· The US Census bureau reports that "Yoder" is the 1,118th most common surname in the US, representing about .011% of US Pop. This equals about 35,000 of us out of around 300 million Americans.
21. YODER DNA PROJECT-BACKGROUND
And now for the "history making" Yoder DNA project.
To give you a bit of background, the father determines the gender of the baby. Only he can provide the "Y Chromosome" is handed down from father to son with little change.
· "Markers" on the DNA give it a unique "fingerprint"
· People with matching Y Chromosome markers have a common male ancestor
· A high degree of match can give a probability of closer ancestral links.
· We are Partnered with "Family Tree DNA" which the lab that is also working With National Geographic Society on it's "Human Genome Project"
First I need to give you a bit of an explanation of some terms.
DNA (deoxyribonucleic acid) is the structure of heredity; material in our cells that contains the genetic information about an individual
Chromosomes - Structure found in the nucleus of a cell, which contain the genes. Humans have 23 pairs of chromosomes, of which there are two sex chromosomes.
Marker - A physical location on the chromosome
Haplogroup - If we look at the world population as a huge genealogical tree, the Haplogroups are the original branches of this tree, which characterized the early human migrations.
23. Y CHROMOSOME DNA
In our Yoder DNA project we've tested the "Y chromosome" of male Yoders. Again this is passed from father to son throughout the generations with little change.
24. MARKERS- AND HOW THEY MATCH UP
To help you understand how the Y chromosomes are compared, let's use these three strands of beads. The first two match to each other, and the third does not. The lab measures and compares precise locations (markers) on the Y Chromosome.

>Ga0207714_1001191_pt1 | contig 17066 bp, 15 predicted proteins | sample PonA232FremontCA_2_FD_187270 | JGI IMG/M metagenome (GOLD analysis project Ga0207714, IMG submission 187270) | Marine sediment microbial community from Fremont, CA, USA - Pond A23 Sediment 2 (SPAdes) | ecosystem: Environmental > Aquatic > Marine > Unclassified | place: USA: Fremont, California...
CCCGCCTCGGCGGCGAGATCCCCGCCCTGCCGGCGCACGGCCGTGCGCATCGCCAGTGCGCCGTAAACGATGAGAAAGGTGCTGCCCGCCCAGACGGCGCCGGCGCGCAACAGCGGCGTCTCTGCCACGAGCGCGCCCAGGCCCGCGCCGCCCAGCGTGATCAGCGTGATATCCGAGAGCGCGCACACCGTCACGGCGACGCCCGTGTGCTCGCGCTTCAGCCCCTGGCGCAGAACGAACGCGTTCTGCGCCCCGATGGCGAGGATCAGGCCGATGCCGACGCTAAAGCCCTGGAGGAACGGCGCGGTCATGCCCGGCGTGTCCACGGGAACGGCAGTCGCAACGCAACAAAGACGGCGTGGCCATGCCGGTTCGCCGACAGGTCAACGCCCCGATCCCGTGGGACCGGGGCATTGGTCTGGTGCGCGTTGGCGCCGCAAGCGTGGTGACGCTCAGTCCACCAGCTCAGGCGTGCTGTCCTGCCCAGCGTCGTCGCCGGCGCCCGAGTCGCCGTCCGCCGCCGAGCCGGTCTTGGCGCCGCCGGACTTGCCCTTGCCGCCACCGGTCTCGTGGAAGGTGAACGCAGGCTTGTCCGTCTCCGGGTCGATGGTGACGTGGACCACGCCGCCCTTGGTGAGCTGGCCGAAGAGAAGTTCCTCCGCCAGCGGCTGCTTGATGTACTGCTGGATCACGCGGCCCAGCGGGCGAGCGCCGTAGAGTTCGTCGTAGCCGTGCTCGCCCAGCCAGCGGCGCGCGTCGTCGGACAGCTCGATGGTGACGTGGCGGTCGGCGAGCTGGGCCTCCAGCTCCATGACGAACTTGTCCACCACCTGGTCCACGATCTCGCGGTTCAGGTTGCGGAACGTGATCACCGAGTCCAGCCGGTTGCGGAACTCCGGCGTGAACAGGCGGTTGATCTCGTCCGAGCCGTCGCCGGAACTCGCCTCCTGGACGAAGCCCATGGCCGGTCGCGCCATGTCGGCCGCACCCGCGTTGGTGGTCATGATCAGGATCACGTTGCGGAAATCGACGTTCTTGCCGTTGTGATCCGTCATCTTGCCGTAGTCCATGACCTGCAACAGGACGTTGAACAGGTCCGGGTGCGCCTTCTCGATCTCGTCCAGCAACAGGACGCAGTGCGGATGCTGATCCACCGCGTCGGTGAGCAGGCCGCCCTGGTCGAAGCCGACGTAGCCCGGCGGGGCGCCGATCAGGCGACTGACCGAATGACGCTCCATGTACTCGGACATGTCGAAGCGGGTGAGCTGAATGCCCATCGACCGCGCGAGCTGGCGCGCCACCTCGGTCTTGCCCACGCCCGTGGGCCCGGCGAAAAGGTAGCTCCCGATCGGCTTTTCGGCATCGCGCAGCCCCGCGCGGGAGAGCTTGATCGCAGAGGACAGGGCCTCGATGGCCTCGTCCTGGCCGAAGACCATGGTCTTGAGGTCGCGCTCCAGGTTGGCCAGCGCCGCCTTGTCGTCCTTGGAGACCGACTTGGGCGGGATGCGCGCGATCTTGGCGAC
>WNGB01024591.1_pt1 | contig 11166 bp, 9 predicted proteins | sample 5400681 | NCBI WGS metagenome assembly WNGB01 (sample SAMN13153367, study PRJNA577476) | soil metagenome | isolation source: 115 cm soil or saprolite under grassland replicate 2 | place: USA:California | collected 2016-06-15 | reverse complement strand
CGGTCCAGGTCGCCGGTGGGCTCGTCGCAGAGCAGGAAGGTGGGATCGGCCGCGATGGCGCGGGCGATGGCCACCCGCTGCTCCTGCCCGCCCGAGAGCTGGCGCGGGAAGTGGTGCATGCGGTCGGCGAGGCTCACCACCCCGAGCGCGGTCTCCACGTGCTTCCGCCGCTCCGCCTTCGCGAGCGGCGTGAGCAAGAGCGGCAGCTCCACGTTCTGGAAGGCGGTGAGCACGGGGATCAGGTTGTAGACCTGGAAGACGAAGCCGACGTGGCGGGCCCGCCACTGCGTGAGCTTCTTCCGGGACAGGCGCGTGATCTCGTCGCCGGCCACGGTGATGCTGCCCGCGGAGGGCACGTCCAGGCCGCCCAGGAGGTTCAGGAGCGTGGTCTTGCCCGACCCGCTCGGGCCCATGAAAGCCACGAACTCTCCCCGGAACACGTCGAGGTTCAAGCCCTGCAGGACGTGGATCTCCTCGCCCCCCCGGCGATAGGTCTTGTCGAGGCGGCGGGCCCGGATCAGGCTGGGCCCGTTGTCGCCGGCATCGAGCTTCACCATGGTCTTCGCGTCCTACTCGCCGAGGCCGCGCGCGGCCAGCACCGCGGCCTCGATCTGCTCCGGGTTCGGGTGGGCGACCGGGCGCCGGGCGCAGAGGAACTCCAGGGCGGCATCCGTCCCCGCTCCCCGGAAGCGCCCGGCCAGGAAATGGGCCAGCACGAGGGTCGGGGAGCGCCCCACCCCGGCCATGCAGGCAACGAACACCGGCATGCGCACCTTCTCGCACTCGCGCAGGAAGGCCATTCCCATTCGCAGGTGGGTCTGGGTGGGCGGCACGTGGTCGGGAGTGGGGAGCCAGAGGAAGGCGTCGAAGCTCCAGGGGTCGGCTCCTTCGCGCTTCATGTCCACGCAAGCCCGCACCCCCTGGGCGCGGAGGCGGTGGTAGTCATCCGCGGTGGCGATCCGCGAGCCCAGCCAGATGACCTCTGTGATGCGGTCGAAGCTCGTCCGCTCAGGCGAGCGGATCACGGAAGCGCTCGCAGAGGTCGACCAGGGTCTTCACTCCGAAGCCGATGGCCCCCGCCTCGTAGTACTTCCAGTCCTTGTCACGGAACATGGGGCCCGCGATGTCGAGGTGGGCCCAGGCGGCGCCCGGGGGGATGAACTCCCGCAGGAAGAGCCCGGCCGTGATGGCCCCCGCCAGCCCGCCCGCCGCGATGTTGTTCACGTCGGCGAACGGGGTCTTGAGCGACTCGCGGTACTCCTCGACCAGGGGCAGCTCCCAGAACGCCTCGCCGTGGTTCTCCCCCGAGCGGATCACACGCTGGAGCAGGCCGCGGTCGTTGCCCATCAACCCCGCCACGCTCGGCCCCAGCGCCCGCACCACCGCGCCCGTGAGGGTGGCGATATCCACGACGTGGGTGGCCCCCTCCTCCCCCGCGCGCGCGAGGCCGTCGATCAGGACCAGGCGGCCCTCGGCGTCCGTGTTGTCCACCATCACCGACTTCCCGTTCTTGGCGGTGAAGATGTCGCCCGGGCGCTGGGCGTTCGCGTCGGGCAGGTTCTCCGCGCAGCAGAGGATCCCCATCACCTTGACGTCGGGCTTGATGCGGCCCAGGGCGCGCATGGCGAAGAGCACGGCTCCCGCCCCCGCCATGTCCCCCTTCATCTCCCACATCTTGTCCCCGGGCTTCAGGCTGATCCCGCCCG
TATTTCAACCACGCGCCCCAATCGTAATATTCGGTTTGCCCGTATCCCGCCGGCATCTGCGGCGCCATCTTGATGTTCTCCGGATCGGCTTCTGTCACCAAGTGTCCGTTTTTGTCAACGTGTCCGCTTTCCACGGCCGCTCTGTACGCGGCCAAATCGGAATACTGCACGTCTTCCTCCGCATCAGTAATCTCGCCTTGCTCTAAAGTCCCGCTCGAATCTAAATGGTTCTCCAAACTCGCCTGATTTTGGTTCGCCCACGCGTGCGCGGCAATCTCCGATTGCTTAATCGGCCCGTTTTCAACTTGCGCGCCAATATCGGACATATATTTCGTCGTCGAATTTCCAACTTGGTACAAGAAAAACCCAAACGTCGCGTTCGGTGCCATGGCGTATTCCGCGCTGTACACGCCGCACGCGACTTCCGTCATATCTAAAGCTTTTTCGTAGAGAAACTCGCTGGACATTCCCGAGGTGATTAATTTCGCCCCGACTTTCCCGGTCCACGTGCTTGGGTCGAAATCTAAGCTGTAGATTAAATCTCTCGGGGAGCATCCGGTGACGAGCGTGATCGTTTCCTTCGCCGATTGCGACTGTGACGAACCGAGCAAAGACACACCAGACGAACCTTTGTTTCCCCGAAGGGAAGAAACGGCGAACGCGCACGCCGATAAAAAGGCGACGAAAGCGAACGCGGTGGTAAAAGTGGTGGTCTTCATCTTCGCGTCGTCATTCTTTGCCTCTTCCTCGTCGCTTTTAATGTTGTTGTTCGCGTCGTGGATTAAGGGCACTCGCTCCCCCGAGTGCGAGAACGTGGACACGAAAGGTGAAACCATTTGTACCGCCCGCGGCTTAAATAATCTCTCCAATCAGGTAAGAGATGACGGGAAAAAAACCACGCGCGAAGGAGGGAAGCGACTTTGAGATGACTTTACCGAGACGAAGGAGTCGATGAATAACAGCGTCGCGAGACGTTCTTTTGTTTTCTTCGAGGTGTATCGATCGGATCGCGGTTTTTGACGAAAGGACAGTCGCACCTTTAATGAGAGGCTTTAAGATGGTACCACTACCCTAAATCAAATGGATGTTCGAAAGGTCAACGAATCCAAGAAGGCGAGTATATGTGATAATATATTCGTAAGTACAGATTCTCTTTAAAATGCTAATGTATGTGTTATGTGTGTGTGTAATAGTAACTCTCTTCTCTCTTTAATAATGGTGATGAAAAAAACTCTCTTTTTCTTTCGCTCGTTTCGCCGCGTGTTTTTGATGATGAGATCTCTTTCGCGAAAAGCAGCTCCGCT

25. THE DNA TEST KIT
The DNA test kit is rather simple. The person being tested uses a toothbrush like instrument to scrape dead skin cells from the inside of their mouth and then sends to samples by mail to the lab.
26. FINDINGS SO FAR- DIVIDER CHART
Over 50 Yoder males have been tested to date, from a wide array of immigrant families. Most of these folks have paid for their own testing. In addition several folks have made contributions to support upgrades of selected tests. The Yoder Newsletter has also dipped into our own funds for this purpose.
27. THE YODER Y DNA PROFILE - 67 MARKER
By triangulating the tests of multiple sons of a specific ancestor, we have been able to identify the DNA profile of our Yoder "Most Recent Common Ancestor". This profile is show here. It is also the profile of Casper Joder from the Steffisburg family we focused on earlier.
28. HAPLOGROUP "I1C"
As you'll recall "Haplogroups" are main branches of mankind and characterize the early human migrations. Our Yoder Haplogroup is "I"- most specifically "I1c". Quoting from the experts:
· "Haplogroup I dates to 23,000 years ago or longer- The I1c lineage likely has its roots in northern France. Today found most frequently within Viking/Scandinavian populations in Northwest Europe and extends at low frequencies into Central and Eastern Europe.